Recommended

Current Page: Church & Ministries | | Coronavirus →
Who Will Be the Next Great Voice in Christendom?

Who Will Be the Next Great Voice in Christendom?

In one of the most entertaining exchanges in entertainment history, the comedic duo of Abbott and Costello ask the question, "Who's on First?" in a radio skit about baseball.

What proceeds is a back-and-forth word-play about the lineup of unusually named players, "Who" is on first base, "What" is on second, and "I-Don't-Know" is on third. You can imagine the ensuing hilarity as the game is called.

If I were to carry that same interchange from the playing field to the pulpit and ask a question about ascension planning in the church, the punch line might very well be the same.

I travel in many circles around the globe and I am astounded to find that very few church and para-church organizations have a succession plan in place.

What I discover instead is a host of septuagenarians crowding the plate, while the bull pen of forty- and-fifty-somethings anxiously awaits their turn at bat.

Paradoxically, we serve a multi-generational God. He is Elohim, the God of Abraham, Isaac and Jacob who clearly establishes generational order in the earth:

• Moses laid hands on Joshua, commissioning the next generation of leadership;
• Elijah spoke to Elisha, saying "if you see me when I am taken from you," signaling that the work would not be done in a single generation;
• The mantle passed from spiritual father to son with the words, "here I am," as Samuel completed his priestly ministry under Eli;
• Ruth entreated Naomi saying, "whither thou goest, I will go" and set in motion a lineage that extends from Boaz to Jesus, establishing the ultimate leadership exchange model in the Biblical context.

Leadership exchange is one of the most pressing issues in the church today.

We live in a time when the culmination of social, medical and technological advances has catapulted the average life expectancy of a male from 69 years in 1960 to well past 78 years presently according to the U.S. Census Bureau.

At the same time, the church has entered an epoch where great leaders like Billy Graham have edged into their twilight years and preeminent voices like Oral Roberts and Bill Bright have passed from this world to the next, having fulfilled the promise in their generation.

In this great leadership chasm I find myself asking out loud, "Who will be the next great voice in Christendom?" More importantly, what can we share with them that will help them be effective at reaching the world for You!

John Wooden, the legendary UCLA coach famously expounded, "failing to prepare is preparing to fail." By not planning, we are saying that our best years are behind us – 'well done, thou good and faithful servants,' GAME OVER.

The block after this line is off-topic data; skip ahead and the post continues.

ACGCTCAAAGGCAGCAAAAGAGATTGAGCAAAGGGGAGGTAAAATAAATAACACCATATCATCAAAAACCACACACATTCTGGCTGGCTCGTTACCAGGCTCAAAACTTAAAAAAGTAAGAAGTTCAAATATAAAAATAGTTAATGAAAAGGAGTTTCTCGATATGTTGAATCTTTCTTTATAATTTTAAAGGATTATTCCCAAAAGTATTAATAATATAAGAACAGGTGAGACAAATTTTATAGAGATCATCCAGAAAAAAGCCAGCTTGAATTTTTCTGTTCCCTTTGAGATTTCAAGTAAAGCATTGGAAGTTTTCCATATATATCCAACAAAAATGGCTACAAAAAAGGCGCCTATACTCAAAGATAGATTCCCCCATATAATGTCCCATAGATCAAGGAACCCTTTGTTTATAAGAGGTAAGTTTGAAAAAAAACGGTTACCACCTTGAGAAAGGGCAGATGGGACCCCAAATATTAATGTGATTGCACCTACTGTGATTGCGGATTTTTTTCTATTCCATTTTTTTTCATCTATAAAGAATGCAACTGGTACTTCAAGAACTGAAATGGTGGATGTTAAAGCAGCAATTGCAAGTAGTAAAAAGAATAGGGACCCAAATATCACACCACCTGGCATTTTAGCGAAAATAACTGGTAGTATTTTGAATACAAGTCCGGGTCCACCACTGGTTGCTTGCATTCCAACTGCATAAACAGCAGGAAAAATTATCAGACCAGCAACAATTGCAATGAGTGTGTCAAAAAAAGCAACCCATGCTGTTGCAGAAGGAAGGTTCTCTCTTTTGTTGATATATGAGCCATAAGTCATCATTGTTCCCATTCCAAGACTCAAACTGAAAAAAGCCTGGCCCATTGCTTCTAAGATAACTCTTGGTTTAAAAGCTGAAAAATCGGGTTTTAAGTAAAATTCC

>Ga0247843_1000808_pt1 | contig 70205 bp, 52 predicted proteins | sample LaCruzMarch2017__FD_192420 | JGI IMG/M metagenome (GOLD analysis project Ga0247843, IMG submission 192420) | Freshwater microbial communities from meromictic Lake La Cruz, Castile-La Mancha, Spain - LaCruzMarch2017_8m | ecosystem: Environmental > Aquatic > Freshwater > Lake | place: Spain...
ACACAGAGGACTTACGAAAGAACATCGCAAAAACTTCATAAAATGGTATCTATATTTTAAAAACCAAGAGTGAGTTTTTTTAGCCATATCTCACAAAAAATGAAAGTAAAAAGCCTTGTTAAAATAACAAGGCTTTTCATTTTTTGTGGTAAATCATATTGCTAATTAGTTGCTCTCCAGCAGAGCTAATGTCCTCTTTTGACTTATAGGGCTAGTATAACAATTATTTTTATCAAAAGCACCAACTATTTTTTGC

I refuse to accept this premise ipso facto.

All I have to do is look to nature and observe the seed. I find that good fruit emanates from good seed, planted in good soil, nurtured to fruition. Why then wouldn't we follow the same formula for church leadership – why wouldn't we simply imitate the exchange model set by Elohim, the God of order?

In my own ministry, I have taken the pains to establish a lineage of legacy, with four steps of mentoring, that any leader can follow:

1. You watch me do it
2. You do it with me
3. I watch you do it
4. You do it alone

 Transitioning leadership is like learning to drive a manual transmission. It requires understanding timing, being attuned to the unique rhythm of the engine, and then letting all the training and fine engineering do what it was meant to do.

Those at the helm must shift. Their ideology must encompass vision and provision. They must begin to identify, instruct and invest in those in the wings. Those who believe themselves to be next must not under estimate the daunting to which they aspire.
When Philip encountered the Ethiopian man reading from the book of Isaiah en route to Jerusalem, he asked, "Do you understand what you are reading?" And the man responded, "Well, how could I, unless someone guides me?"

Well, how can the next generation ascend unless they are instructed?

Leadership is a constant that must continue to flow, cascading like stair steps, level by level, overflowing one to the next, unifying the body "like precious oil poured on the head, running down…on Aaron's beard..."

My passion for leadership comes from a deep recognition that every organization will rise or fall at the level of its leader. Or as the Greek proverb so succinctly surmises, "A fish rots from the head."

Headship is the authority and power to influence and command. "If you are leading and no one is following, as the Afghan aphorism affirms "then you are only taking a walk."

It is for this cause that I have convened the leading authorities on headship from March 31 to April 2. I am inviting senior pastors and support leadership to join me in Orlando for the 2011 Pastors & Leadership Conference.

Together we will set the agenda for church leadership for the next 20 years. I have assembled an extremely diverse, multi-racial, inter denominational team of experts and senior statesmen to cast the vision for equipping the next generation to be effective in our increasingly diverse society. We will go mano-a-mano and drill down to the essentials.

 I am also enlisting entire organizations from the top down to the "skill positions": church secretaries, administrators, music leaders, accountants, missions directors, lawyers, youth pastors, and more. The greatest investment we can make is in people! Preparing them is never for what's next is never a waste of time.

To register your leadership team today, go to www.pastorsandleaders.org. You won't know "Who's Next?" until you prepare who's next.

"Lift up your heads, O you gates; lift them up , you ancient doors that the King of Glory may come in."
Psalm 24:9

Sponsored

Most Popular

More In Church & Ministries